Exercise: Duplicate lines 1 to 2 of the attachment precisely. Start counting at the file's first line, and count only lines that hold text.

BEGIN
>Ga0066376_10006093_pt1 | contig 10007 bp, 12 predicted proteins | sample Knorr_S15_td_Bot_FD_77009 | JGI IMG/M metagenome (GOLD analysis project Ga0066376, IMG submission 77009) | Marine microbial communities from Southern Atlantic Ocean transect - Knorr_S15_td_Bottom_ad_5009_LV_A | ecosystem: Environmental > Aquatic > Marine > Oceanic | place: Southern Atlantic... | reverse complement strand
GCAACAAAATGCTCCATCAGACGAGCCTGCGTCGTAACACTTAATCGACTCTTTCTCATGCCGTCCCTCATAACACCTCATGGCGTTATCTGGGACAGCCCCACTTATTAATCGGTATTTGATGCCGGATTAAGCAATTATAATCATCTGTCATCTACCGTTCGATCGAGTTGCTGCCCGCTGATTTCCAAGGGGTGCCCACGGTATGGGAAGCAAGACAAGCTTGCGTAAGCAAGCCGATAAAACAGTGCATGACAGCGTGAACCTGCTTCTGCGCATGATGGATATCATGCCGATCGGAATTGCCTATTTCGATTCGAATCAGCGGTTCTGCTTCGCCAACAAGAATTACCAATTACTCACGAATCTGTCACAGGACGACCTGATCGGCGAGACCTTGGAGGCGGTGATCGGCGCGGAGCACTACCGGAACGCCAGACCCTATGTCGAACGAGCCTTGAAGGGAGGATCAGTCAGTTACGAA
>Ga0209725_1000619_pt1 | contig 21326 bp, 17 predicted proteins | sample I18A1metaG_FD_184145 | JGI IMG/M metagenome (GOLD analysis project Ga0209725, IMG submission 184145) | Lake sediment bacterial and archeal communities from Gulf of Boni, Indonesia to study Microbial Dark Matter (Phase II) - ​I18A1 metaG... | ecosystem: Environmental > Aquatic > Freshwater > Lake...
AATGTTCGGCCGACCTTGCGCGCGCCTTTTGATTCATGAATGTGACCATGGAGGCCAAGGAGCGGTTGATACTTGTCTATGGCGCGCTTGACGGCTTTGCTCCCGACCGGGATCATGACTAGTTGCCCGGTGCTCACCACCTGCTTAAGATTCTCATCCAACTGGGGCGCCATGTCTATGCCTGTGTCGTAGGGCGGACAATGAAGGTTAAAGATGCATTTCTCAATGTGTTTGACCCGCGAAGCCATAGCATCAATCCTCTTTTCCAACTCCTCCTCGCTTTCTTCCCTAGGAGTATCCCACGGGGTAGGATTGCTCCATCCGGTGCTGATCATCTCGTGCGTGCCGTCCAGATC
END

>Ga0066376_10006093_pt1 | contig 10007 bp, 12 predicted proteins | sample Knorr_S15_td_Bot_FD_77009 | JGI IMG/M metagenome (GOLD analysis project Ga0066376, IMG submission 77009) | Marine microbial communities from Southern Atlantic Ocean transect - Knorr_S15_td_Bottom_ad_5009_LV_A | ecosystem: Environmental > Aquatic > Marine > Oceanic | place: Southern Atlantic... | reverse complement strand
GCAACAAAATGCTCCATCAGACGAGCCTGCGTCGTAACACTTAATCGACTCTTTCTCATGCCGTCCCTCATAACACCTCATGGCGTTATCTGGGACAGCCCCACTTATTAATCGGTATTTGATGCCGGATTAAGCAATTATAATCATCTGTCATCTACCGTTCGATCGAGTTGCTGCCCGCTGATTTCCAAGGGGTGCCCACGGTATGGGAAGCAAGACAAGCTTGCGTAAGCAAGCCGATAAAACAGTGCATGACAGCGTGAACCTGCTTCTGCGCATGATGGATATCATGCCGATCGGAATTGCCTATTTCGATTCGAATCAGCGGTTCTGCTTCGCCAACAAGAATTACCAATTACTCACGAATCTGTCACAGGACGACCTGATCGGCGAGACCTTGGAGGCGGTGATCGGCGCGGAGCACTACCGGAACGCCAGACCCTATGTCGAACGAGCCTTGAAGGGAGGATCAGTCAGTTACGAA